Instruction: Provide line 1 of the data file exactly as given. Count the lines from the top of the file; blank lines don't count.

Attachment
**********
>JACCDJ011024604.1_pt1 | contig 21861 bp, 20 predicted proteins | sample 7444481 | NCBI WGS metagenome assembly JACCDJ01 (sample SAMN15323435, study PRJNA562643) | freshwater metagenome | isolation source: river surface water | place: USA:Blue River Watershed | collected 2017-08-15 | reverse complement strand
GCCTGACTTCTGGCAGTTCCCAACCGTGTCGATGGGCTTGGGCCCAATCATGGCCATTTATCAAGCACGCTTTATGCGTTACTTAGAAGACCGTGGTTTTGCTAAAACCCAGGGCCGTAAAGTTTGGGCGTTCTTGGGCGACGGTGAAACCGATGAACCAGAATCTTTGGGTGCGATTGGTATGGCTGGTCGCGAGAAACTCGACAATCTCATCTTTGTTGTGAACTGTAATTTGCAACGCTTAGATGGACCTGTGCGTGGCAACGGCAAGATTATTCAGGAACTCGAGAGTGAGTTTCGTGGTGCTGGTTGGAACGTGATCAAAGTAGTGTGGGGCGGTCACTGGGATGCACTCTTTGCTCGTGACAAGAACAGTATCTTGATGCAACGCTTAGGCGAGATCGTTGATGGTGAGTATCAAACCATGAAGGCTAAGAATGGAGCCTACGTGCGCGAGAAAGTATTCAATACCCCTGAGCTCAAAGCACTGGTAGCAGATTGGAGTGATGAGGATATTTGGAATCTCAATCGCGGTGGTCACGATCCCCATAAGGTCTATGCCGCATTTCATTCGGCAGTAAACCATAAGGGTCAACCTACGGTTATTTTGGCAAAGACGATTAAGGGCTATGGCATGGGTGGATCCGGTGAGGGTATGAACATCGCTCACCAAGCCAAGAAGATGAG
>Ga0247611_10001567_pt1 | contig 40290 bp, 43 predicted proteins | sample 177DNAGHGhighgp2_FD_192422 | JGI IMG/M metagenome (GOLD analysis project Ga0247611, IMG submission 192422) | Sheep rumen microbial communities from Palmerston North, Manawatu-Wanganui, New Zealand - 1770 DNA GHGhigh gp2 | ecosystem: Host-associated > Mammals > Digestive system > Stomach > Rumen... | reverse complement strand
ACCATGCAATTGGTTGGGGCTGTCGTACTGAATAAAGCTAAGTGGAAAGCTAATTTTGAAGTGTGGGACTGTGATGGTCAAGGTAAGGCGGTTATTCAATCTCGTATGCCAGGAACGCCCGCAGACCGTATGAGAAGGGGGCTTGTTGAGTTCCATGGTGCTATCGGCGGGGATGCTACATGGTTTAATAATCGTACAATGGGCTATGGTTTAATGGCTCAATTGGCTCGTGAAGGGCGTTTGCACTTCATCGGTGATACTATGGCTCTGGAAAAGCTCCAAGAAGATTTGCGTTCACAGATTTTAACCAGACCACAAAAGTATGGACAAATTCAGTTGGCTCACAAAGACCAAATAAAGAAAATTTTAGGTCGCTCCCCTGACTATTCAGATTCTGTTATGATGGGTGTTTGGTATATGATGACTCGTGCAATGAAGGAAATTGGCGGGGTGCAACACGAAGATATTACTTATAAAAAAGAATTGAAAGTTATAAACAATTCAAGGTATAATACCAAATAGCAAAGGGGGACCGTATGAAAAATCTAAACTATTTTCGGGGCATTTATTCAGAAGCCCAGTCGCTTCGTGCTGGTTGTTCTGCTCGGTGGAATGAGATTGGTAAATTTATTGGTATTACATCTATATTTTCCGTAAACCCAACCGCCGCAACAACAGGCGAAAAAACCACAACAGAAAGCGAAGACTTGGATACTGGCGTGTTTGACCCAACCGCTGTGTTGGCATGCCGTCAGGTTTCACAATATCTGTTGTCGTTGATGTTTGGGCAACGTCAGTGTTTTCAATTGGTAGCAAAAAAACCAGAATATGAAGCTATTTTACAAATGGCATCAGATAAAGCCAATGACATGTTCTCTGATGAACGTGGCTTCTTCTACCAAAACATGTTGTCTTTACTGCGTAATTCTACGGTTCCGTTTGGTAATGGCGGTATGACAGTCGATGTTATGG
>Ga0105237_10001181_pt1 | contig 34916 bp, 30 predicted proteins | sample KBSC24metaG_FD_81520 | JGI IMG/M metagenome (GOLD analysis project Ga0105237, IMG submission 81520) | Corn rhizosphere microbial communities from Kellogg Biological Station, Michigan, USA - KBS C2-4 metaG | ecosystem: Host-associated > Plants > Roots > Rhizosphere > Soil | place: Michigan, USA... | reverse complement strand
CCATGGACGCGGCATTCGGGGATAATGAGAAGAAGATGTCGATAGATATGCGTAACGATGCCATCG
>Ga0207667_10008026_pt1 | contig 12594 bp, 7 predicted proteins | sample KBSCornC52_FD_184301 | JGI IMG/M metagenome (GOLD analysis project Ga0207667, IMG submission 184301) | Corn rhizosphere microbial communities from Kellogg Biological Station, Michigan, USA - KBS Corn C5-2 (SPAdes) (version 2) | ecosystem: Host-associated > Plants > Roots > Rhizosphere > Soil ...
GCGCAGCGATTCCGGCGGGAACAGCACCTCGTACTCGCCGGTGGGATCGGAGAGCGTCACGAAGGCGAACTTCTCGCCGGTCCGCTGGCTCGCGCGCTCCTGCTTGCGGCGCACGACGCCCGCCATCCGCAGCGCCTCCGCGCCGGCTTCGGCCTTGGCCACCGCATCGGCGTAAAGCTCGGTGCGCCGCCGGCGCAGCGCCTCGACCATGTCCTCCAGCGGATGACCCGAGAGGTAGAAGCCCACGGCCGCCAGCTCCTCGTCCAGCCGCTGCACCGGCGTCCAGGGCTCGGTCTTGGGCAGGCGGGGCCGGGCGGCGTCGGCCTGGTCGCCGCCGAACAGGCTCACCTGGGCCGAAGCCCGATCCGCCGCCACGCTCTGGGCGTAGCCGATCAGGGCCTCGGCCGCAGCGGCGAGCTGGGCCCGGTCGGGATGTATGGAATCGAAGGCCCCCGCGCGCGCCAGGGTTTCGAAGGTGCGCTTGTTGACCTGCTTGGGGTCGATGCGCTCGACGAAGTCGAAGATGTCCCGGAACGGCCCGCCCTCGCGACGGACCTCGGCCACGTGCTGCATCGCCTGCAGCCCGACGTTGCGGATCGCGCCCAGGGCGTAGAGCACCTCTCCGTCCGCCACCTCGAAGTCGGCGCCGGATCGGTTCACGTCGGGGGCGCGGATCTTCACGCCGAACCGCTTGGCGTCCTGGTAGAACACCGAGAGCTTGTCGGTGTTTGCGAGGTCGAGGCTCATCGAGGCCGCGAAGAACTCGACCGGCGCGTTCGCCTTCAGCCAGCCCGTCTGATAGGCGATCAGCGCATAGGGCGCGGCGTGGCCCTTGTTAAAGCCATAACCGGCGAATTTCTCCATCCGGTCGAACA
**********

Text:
>JACCDJ011024604.1_pt1 | contig 21861 bp, 20 predicted proteins | sample 7444481 | NCBI WGS metagenome assembly JACCDJ01 (sample SAMN15323435, study PRJNA562643) | freshwater metagenome | isolation source: river surface water | place: USA:Blue River Watershed | collected 2017-08-15 | reverse complement strand